Insulation Systems with Good Whole Wall R-values

William Robinson, Reichel, Claudette Hanks, Baker, Eugene, Evans, Audrey A., Picou, Stephen  |  1/10/2007 1:45:58 AM

R-value is standardized measure of a material’s resistance to heat flow — the higher the R-value, the greater the insulating ability. However, the actual R-value of a wall or ceiling can be a lot less than the R-value of the insulation material in it, depending on the installation. For the Energy Star label, homes must be inspected at the open-wall stage (or tested with an infrared camera) to receive full credit for proper insulation installation.

Whole-wall R-value is a concept that takes into account the gaps in insulation (at windows, doors, studs, voids, etc.). Although homeowners may not be able to determine their whole-wall R-values easily, the concept is helpful in comparing the actual energy performance of options. Insulation should surround all conditioned space (except a slab-on-grade in the Deep South) with as few gaps as possible.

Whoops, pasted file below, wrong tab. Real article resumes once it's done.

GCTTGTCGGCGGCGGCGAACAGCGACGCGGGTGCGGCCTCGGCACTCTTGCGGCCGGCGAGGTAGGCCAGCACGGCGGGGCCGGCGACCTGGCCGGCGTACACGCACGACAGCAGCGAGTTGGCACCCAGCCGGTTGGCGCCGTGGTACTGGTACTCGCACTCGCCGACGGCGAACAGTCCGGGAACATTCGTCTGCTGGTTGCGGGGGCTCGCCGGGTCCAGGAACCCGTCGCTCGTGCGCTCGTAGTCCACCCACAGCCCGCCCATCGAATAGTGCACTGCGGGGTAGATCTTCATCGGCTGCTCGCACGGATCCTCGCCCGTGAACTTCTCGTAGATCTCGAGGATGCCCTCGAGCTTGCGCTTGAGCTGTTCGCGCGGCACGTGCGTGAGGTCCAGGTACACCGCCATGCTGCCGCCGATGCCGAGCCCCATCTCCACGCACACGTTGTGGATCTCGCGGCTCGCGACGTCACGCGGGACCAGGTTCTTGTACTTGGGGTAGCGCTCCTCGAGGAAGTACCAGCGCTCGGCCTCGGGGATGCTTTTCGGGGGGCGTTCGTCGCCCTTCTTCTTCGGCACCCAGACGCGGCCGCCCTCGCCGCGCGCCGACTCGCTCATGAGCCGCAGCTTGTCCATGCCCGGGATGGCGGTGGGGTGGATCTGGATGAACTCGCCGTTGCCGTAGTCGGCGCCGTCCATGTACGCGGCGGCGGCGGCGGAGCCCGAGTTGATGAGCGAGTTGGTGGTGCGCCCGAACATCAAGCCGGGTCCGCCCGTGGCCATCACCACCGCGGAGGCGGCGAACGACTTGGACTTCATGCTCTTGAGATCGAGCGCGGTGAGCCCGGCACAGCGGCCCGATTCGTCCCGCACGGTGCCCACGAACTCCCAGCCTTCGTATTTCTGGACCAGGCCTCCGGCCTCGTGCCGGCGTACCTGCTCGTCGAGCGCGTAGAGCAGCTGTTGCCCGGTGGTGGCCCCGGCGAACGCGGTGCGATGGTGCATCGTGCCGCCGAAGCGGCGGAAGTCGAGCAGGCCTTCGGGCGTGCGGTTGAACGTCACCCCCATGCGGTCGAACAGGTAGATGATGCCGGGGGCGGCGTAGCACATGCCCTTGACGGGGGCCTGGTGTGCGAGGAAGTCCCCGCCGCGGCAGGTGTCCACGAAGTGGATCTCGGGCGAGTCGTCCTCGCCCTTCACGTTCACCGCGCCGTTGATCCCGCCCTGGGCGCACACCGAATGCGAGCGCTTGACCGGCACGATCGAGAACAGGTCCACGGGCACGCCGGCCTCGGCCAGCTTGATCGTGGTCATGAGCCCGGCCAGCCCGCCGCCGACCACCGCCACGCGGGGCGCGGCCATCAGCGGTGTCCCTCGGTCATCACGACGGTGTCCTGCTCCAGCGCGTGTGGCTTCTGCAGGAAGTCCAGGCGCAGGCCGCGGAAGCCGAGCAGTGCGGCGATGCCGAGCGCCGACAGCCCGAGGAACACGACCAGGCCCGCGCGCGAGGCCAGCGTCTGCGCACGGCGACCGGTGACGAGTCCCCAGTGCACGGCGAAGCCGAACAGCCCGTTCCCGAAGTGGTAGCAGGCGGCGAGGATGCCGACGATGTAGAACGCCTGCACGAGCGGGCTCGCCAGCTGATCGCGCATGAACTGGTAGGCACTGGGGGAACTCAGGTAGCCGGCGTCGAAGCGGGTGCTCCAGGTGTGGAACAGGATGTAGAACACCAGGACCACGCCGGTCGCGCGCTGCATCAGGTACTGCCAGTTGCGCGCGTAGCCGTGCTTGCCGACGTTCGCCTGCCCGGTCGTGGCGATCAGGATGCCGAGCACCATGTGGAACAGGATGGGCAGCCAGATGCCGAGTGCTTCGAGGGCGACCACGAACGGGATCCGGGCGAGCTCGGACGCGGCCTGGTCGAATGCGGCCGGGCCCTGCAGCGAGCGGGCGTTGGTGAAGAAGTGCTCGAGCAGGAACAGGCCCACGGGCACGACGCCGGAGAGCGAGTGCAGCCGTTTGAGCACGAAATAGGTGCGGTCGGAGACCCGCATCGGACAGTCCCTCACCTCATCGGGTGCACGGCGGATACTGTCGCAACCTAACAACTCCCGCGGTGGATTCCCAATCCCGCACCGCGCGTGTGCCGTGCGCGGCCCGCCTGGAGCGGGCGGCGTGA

Recommended Insulation Material R-values: Recommended R-values are based upon cost analysis of insulating areas of the building envelope in relation to the benefits in a climate region. As energy costs rise, so do the R-value recommendations. Recommended insulation levels for steel may not perform as well as recommended levels in wood-frame buildings, but the cost of achieving the same performance would outweigh the benefit. Also note that the R-value measurement standard assumes no air leakage through the insulation. Air currents in standard density fibrous batts and loose fill materials reduce their insulating value.

Installation: Compressing (squeezing) insulation erodes its R-value and should be avoided. Batt and roll insulation should be slit and trimmed to fit around wiring, electrical boxes, etc. If using paper-faced batts, staple the paper on the ends, not inside, the studs. Insulation should be trimmed to fit into voids around rough openings, chimneys, etc. Even a 2% gap makes a difference in the rating of a home, and the compression of insulation can make it almost useless.

Continuous coverage to reduce thermal bridging: Non-insulation materials, even wood framing, create a thermal bridge, allowing greater heat flow through the wall. Materials that are good conductors of heat (such as metal framing) can substantially erode the effectiveness of insulation. Building systems that reduce thermal bridging, provide a continuous “thermal blanket” surrounding the conditioned space and therefore preserve a higher “whole-wall R-value” include: using insulating foam sheathing in addition to wall cavity insulation, OVE (24 inches on center), SIPS and ISPS (foam core panels), ICF (foam forms and concrete) and AAC (insulating concrete).

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